Although Türkiye did make advances in managing natural disasters following a huge earthquake in 1999, including the establishment of an early warning system, this tragically did not make up for the lack of infrastructure that could bear the impact of such quakes.
In the Middle East, the concept of infrastructure rarely goes beyond the presence of buildings and roads, with little consideration for whether or not they can withstand natural disasters. The destruction caused by the latest earthquake has shown that governments need to take such risks into account. The Middle East experienced over 200 earthquakes last century, while climate change poses a growing threat in the form of huge storms and floods in areas that have not seen them previously. Governments should urgently ensure that their infrastructure is able to endure such natural disasters. This in turn will reduce the human and material costs of natural disasters, wars, and climate change in the future.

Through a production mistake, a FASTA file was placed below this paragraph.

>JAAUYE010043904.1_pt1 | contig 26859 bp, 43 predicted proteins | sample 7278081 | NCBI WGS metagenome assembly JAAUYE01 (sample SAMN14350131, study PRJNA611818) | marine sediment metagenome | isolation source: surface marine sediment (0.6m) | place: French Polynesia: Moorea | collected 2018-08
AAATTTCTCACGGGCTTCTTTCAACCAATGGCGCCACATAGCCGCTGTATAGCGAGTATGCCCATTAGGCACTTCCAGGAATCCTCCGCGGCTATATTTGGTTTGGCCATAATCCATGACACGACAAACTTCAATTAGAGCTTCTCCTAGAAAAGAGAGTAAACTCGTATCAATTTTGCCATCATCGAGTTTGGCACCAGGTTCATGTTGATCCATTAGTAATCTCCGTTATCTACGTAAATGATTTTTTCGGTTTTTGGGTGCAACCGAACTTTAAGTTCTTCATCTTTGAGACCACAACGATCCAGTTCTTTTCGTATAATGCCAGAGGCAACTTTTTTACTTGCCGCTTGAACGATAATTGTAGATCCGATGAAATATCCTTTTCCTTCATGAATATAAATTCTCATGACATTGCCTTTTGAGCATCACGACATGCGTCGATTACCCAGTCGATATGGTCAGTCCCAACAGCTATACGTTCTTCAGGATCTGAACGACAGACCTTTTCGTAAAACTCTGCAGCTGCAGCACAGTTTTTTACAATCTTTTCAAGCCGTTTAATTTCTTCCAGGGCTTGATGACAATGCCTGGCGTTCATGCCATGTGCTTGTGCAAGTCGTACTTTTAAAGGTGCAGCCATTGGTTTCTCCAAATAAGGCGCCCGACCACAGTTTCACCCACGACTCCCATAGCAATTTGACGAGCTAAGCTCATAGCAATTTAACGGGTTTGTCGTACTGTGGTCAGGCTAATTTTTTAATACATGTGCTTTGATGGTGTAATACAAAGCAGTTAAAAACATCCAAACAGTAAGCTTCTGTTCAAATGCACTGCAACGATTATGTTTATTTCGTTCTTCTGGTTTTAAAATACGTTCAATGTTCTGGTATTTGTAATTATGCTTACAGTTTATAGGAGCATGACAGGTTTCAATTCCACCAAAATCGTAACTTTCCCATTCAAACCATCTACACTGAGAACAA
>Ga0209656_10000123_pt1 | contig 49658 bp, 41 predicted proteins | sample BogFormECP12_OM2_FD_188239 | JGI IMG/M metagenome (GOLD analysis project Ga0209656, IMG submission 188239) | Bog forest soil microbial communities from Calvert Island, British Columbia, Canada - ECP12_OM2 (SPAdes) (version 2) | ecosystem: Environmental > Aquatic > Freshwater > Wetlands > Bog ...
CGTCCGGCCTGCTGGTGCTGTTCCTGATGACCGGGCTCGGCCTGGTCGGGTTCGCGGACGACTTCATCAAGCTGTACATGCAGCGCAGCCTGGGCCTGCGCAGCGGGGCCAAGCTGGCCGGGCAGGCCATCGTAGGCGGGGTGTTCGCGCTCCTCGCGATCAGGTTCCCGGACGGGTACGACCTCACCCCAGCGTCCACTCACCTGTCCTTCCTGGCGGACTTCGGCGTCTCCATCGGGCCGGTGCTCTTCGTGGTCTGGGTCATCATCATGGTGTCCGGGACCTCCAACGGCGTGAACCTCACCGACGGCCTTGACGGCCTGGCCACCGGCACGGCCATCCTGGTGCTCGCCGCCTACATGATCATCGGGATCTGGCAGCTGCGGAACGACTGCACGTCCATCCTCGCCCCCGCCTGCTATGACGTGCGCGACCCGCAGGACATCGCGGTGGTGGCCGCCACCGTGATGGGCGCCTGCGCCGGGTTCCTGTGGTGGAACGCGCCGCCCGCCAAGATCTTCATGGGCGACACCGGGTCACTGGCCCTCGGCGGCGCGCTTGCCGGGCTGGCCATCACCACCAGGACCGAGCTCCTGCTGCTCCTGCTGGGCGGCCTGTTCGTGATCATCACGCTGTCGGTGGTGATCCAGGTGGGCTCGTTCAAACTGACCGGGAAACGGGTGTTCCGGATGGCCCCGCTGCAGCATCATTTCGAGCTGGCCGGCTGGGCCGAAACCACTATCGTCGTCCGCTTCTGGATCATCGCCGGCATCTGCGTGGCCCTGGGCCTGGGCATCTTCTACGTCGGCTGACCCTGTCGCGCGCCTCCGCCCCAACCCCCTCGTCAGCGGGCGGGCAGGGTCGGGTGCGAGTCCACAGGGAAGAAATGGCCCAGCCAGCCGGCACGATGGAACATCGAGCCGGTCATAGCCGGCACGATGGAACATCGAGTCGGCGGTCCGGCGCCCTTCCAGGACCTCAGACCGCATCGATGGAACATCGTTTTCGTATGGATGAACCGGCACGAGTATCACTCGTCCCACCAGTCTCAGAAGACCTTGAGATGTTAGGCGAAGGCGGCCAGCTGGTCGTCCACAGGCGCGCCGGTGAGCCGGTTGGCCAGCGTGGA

Council Views is an ME Council blog series that brings together our experts’ insights on headline issues facing the Middle East and North Africa region.